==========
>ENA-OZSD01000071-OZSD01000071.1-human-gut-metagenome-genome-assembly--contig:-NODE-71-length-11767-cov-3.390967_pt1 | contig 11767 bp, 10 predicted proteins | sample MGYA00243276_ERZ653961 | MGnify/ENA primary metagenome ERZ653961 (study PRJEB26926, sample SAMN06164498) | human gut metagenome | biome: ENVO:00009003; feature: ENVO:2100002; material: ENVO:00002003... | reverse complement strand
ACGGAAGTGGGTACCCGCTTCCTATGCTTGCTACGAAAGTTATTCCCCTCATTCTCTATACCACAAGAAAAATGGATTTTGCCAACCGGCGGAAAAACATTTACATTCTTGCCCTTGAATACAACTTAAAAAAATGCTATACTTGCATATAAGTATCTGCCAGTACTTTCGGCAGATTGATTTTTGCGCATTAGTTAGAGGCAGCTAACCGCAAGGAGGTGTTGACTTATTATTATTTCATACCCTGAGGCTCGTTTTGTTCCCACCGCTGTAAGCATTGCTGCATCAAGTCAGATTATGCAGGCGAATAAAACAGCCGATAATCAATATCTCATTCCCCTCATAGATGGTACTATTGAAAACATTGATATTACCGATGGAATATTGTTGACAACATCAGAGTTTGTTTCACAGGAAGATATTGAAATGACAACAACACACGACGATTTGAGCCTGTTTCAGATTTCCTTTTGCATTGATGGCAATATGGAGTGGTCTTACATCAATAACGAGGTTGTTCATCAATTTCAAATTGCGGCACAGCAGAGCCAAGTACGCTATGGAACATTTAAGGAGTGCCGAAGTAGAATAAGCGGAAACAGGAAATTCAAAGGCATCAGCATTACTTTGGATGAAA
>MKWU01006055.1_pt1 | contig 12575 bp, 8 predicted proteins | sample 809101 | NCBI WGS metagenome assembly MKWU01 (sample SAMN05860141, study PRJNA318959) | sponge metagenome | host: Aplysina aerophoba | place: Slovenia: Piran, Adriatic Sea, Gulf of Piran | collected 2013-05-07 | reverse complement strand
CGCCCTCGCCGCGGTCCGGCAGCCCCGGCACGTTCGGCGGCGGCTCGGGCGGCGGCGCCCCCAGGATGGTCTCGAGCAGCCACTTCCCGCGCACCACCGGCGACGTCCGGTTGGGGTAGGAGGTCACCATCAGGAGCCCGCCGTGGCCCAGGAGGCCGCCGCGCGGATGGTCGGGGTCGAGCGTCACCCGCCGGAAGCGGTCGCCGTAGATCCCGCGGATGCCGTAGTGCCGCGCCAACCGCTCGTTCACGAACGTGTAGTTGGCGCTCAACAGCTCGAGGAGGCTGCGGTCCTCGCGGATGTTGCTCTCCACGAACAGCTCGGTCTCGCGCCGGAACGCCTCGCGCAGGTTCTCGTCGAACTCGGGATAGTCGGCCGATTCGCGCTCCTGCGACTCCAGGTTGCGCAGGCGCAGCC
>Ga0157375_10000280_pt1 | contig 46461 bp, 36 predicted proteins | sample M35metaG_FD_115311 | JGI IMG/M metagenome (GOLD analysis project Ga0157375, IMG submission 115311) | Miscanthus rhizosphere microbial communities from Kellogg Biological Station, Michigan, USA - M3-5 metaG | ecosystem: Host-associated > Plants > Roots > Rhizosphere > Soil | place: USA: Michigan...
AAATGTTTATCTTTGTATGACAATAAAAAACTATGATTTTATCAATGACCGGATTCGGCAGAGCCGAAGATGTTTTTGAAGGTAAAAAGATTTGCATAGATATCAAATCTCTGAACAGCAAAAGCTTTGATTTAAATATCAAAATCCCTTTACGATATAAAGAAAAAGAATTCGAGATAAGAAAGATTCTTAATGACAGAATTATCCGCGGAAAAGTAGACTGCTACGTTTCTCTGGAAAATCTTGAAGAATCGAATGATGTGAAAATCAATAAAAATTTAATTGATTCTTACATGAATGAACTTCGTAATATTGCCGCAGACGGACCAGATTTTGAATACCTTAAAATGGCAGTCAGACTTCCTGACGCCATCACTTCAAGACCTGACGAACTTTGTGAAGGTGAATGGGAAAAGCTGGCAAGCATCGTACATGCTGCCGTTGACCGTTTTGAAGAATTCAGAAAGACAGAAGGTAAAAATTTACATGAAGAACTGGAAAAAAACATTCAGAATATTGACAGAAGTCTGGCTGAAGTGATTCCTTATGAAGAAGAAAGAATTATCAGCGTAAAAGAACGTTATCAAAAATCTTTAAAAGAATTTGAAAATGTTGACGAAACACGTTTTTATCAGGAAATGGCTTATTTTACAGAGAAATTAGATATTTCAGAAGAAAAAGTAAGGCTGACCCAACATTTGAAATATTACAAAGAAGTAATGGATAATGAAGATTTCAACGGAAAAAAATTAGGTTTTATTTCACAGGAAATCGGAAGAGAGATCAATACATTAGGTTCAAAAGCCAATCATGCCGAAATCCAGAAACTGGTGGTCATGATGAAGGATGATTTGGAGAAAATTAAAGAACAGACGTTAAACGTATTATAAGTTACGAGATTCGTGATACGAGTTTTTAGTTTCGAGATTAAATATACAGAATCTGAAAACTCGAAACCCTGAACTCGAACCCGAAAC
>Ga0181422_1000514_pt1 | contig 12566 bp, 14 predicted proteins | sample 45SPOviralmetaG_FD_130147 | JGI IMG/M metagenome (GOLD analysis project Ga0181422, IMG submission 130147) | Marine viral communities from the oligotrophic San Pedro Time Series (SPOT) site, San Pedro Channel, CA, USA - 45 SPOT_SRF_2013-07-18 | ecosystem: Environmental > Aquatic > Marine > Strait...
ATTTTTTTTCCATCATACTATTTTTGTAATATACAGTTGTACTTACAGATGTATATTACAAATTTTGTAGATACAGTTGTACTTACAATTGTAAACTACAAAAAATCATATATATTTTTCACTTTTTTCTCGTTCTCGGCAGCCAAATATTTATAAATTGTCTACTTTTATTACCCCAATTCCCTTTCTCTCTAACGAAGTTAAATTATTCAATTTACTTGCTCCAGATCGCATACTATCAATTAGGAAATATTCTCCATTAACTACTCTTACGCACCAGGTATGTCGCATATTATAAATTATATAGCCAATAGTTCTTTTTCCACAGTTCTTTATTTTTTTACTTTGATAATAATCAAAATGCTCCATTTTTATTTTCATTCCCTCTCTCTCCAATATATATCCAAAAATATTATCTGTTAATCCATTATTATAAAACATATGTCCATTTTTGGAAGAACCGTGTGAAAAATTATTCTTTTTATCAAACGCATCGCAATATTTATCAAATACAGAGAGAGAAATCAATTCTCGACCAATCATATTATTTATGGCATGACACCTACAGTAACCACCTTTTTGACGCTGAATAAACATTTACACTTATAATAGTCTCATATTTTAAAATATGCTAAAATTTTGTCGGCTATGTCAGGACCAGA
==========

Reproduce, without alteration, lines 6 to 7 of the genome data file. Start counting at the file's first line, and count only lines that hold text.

AAATGTTTATCTTTGTATGACAATAAAAAACTATGATTTTATCAATGACCGGATTCGGCAGAGCCGAAGATGTTTTTGAAGGTAAAAAGATTTGCATAGATATCAAATCTCTGAACAGCAAAAGCTTTGATTTAAATATCAAAATCCCTTTACGATATAAAGAAAAAGAATTCGAGATAAGAAAGATTCTTAATGACAGAATTATCCGCGGAAAAGTAGACTGCTACGTTTCTCTGGAAAATCTTGAAGAATCGAATGATGTGAAAATCAATAAAAATTTAATTGATTCTTACATGAATGAACTTCGTAATATTGCCGCAGACGGACCAGATTTTGAATACCTTAAAATGGCAGTCAGACTTCCTGACGCCATCACTTCAAGACCTGACGAACTTTGTGAAGGTGAATGGGAAAAGCTGGCAAGCATCGTACATGCTGCCGTTGACCGTTTTGAAGAATTCAGAAAGACAGAAGGTAAAAATTTACATGAAGAACTGGAAAAAAACATTCAGAATATTGACAGAAGTCTGGCTGAAGTGATTCCTTATGAAGAAGAAAGAATTATCAGCGTAAAAGAACGTTATCAAAAATCTTTAAAAGAATTTGAAAATGTTGACGAAACACGTTTTTATCAGGAAATGGCTTATTTTACAGAGAAATTAGATATTTCAGAAGAAAAAGTAAGGCTGACCCAACATTTGAAATATTACAAAGAAGTAATGGATAATGAAGATTTCAACGGAAAAAAATTAGGTTTTATTTCACAGGAAATCGGAAGAGAGATCAATACATTAGGTTCAAAAGCCAATCATGCCGAAATCCAGAAACTGGTGGTCATGATGAAGGATGATTTGGAGAAAATTAAAGAACAGACGTTAAACGTATTATAAGTTACGAGATTCGTGATACGAGTTTTTAGTTTCGAGATTAAATATACAGAATCTGAAAACTCGAAACCCTGAACTCGAACCCGAAAC
>Ga0181422_1000514_pt1 | contig 12566 bp, 14 predicted proteins | sample 45SPOviralmetaG_FD_130147 | JGI IMG/M metagenome (GOLD analysis project Ga0181422, IMG submission 130147) | Marine viral communities from the oligotrophic San Pedro Time Series (SPOT) site, San Pedro Channel, CA, USA - 45 SPOT_SRF_2013-07-18 | ecosystem: Environmental > Aquatic > Marine > Strait...